Thousands of journalists, students, academics and social activists yesterday took to the streets in Taipei to protest against monopolization of the media and demanded that the National Communications Commission (NCC) help break monopolization of the media.
“No to monopolization of the media, protect professionalism in media,” thousands chanted as they marched from Want Want China Times Group (旺旺中時集團) headquarters to the NCC headquarters in Taipei.
Many of the demonstrators held home-made signs and placards with slogans against media monopolization or the Want Want China Times Group, such as “You’re big, but I’m not scared,” “I would like my news without additives” and “Non-professional media operators should go back to making biscuits.”
One woman taking part in the march wore a mask that looked like two hands covering her eyes and held a sign reading: “Media monopoly blinds my eyes.”
“We are gathered here because we are upset that [Want Want China Times Media Group chairman] Tsai Eng-ming (蔡衍明) used media outlets under the group as his own personal tool to attack his enemies. We’re also worried that when the group gets its hands on the largest cable TV service provider, it will be a disaster for the country,” Association of Taiwan Journalists (ATJ) chairwoman Chen Hsiao-yi (陳曉宜) told the crowd.
The ATJ, along with the Campaign for Media Reform, Taiwan Media Watch, the Alliance against Media Monsters and the Youth Alliance against Media the demonstration.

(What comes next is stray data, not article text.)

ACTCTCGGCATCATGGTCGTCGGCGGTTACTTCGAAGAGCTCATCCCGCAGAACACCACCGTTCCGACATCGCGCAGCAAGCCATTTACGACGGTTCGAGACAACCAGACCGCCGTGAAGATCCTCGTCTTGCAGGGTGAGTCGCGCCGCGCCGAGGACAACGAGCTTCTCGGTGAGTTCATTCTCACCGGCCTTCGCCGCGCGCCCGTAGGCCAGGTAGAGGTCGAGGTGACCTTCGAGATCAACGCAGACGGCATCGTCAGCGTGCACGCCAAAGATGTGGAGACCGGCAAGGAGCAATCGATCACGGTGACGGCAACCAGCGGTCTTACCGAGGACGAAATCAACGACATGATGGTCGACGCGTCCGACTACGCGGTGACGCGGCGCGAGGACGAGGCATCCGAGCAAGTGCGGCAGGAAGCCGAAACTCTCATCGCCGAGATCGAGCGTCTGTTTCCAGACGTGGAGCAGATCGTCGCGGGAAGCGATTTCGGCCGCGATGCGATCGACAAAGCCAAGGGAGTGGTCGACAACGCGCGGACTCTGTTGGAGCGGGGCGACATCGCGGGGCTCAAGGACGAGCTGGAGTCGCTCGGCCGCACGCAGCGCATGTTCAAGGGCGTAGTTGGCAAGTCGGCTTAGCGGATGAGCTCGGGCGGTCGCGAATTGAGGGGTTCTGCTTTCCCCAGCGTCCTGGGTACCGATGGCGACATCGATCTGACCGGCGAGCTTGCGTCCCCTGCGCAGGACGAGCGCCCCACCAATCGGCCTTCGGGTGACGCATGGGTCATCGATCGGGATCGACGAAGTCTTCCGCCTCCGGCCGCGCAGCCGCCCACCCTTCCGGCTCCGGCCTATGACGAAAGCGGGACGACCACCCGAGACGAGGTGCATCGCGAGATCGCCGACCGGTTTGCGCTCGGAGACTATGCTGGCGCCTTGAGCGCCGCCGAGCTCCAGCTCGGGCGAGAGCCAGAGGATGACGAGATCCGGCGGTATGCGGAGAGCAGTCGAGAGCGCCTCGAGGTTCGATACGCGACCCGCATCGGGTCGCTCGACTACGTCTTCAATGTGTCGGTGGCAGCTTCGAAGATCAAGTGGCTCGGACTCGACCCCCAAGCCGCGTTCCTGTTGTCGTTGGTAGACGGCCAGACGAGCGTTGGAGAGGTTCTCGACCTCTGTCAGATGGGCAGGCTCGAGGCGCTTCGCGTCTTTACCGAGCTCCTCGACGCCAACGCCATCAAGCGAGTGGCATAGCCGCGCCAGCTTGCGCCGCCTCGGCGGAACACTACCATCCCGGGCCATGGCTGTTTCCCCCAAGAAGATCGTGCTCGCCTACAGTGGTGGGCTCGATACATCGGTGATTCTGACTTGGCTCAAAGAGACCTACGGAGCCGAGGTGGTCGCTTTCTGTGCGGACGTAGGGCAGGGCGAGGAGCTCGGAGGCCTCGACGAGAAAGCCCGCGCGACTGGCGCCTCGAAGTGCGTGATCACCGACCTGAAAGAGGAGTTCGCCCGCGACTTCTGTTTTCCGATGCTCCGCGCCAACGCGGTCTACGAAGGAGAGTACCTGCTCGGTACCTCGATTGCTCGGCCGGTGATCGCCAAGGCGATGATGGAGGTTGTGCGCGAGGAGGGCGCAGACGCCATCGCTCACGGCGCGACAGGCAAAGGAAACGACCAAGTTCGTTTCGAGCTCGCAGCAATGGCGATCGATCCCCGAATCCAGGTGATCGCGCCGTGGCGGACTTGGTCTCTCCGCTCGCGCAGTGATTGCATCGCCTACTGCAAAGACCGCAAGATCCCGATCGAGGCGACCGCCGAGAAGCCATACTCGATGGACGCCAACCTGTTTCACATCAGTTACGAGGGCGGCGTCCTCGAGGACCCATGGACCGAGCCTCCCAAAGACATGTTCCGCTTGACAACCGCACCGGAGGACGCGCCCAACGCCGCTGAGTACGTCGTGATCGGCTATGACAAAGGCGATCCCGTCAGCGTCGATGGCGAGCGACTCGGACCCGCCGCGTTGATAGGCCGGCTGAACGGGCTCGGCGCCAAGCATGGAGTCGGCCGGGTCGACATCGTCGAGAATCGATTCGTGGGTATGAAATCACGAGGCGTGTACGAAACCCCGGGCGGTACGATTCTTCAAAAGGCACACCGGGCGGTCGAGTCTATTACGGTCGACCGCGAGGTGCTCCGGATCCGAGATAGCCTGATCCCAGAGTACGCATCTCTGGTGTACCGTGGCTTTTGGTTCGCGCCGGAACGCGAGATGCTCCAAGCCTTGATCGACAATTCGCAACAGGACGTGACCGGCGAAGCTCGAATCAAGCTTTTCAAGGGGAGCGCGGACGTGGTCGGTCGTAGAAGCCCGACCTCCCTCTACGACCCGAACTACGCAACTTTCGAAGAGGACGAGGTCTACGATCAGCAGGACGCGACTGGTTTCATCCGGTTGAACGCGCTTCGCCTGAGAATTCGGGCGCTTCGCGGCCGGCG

“We are here to demand our freedoms of expression and of media,” Chen said. “We call on Tsai to give up his merger plan with China Network Systems (CNS, 中嘉網路).”
Chen was referring to a Want Want plan to acquire some of the cable TV services owned by CNS, the largest cable TV service provider in the country, that was conditionally approved by the NCC last month.
The merger plan has worried many because the Want Want China Times Group already owns several media outlets, including newspapers, a magazine, TV channels and a radio station. Opponents worry that if Want Want buys CNS’ cable TV services, it may be able to interfere with other media outlets, with the power to decide which channels may be broadcast via cable.
The issue did not attract too much public attention until last month, when all media outlets under the group launched a series of reports accusing the Academia Sinica research fellow — who is a strong opponent to the merger case — of paying students to join anti-merger rallies, which was later proved to be false.
When one National Tsinghua University student, Chen Wei-ting (陳為廷), questioned Want Want’s motives, he also became a target of criticism by media outlets under the group.
“CtiTV [of the Want Want China Times Media Group] aired news reports criticizing me 24 hours a day during that time, and each news report could take as long as 15 minutes of air time,” Chen Wei-ting said. “This shows how horrible things could get when a media group has a monopoly.”
Some foreign students also joined the march.
Chong Yee-shan (張玉珊), from Malaysia, said she joined because media monopoly is also a serious problem in her own country, especially in Chinese-language media outlets.
Several human rights groups, such as the Taiwan Association for Human Rights, the Deng Liberty Foundation, Taiwan Students for a Free Tibet, Taiwan Labor Front (TLF) and the Humanistic Education Foundation, participated.